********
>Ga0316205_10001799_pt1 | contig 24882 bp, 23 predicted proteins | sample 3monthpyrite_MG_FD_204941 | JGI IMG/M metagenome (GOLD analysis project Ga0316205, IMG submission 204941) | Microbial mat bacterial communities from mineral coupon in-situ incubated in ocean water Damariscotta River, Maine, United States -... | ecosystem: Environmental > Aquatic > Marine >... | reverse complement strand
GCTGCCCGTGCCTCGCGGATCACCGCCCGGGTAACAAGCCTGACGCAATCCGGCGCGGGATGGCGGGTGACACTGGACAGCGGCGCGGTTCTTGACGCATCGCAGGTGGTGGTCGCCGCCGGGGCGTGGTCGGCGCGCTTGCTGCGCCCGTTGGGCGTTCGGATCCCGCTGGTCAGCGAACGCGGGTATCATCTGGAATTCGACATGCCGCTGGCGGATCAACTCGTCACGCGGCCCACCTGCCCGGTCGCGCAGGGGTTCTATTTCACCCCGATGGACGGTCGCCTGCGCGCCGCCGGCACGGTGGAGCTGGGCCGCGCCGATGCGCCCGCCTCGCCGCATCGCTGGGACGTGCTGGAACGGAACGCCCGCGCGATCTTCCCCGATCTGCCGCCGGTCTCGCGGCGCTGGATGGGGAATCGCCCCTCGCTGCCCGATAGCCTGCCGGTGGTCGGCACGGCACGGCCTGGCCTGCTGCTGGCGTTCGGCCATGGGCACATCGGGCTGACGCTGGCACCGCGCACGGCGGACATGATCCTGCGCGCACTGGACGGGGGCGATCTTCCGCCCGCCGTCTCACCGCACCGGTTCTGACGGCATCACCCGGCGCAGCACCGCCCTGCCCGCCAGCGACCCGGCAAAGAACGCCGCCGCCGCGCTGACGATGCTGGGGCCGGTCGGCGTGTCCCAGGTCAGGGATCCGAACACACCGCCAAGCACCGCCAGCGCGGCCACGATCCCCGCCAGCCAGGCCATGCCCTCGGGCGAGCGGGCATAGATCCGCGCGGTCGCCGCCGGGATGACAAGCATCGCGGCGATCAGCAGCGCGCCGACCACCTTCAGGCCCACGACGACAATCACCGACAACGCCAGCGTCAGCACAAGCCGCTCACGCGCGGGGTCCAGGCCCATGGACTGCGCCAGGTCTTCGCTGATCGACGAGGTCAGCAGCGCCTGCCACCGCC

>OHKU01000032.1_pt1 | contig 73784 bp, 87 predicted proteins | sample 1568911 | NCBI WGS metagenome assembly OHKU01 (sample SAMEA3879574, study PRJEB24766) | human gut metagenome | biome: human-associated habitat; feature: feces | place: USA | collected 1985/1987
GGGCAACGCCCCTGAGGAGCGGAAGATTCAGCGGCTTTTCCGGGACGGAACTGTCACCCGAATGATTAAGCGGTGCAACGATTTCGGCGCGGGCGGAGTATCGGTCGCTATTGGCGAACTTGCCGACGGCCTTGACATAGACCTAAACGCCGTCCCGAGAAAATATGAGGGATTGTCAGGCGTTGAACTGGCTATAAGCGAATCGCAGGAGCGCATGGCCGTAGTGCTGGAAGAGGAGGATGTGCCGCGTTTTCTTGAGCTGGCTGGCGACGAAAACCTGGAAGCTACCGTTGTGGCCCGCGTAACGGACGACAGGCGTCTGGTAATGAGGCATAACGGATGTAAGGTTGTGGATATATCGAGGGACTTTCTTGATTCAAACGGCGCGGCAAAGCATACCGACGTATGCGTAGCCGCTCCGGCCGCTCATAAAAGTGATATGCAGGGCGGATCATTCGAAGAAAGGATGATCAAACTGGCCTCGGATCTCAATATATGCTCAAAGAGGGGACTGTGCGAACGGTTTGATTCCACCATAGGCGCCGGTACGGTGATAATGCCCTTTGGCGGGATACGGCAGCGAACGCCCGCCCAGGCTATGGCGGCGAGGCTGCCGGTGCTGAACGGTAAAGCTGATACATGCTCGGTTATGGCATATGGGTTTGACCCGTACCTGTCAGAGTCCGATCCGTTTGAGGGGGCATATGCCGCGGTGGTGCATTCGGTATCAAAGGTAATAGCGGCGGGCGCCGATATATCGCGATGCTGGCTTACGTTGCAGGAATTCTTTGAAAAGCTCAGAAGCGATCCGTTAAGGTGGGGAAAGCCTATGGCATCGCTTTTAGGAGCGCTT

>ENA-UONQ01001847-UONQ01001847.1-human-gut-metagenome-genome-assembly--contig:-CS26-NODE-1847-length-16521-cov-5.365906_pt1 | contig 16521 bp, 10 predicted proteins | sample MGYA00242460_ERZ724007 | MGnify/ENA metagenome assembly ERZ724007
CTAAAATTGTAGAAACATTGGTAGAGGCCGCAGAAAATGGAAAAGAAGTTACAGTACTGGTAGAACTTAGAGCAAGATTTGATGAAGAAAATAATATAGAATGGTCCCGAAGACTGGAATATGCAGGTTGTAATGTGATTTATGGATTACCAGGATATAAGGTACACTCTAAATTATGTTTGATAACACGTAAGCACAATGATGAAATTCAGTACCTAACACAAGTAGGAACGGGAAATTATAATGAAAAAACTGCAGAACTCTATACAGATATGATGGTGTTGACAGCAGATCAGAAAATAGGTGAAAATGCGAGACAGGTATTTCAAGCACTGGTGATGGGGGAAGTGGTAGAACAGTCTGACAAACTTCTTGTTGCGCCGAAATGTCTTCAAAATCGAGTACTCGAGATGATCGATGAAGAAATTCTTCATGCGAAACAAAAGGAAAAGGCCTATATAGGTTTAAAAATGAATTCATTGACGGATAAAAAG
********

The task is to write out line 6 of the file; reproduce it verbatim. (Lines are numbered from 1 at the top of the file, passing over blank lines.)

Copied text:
CTAAAATTGTAGAAACATTGGTAGAGGCCGCAGAAAATGGAAAAGAAGTTACAGTACTGGTAGAACTTAGAGCAAGATTTGATGAAGAAAATAATATAGAATGGTCCCGAAGACTGGAATATGCAGGTTGTAATGTGATTTATGGATTACCAGGATATAAGGTACACTCTAAATTATGTTTGATAACACGTAAGCACAATGATGAAATTCAGTACCTAACACAAGTAGGAACGGGAAATTATAATGAAAAAACTGCAGAACTCTATACAGATATGATGGTGTTGACAGCAGATCAGAAAATAGGTGAAAATGCGAGACAGGTATTTCAAGCACTGGTGATGGGGGAAGTGGTAGAACAGTCTGACAAACTTCTTGTTGCGCCGAAATGTCTTCAAAATCGAGTACTCGAGATGATCGATGAAGAAATTCTTCATGCGAAACAAAAGGAAAAGGCCTATATAGGTTTAAAAATGAATTCATTGACGGATAAAAAG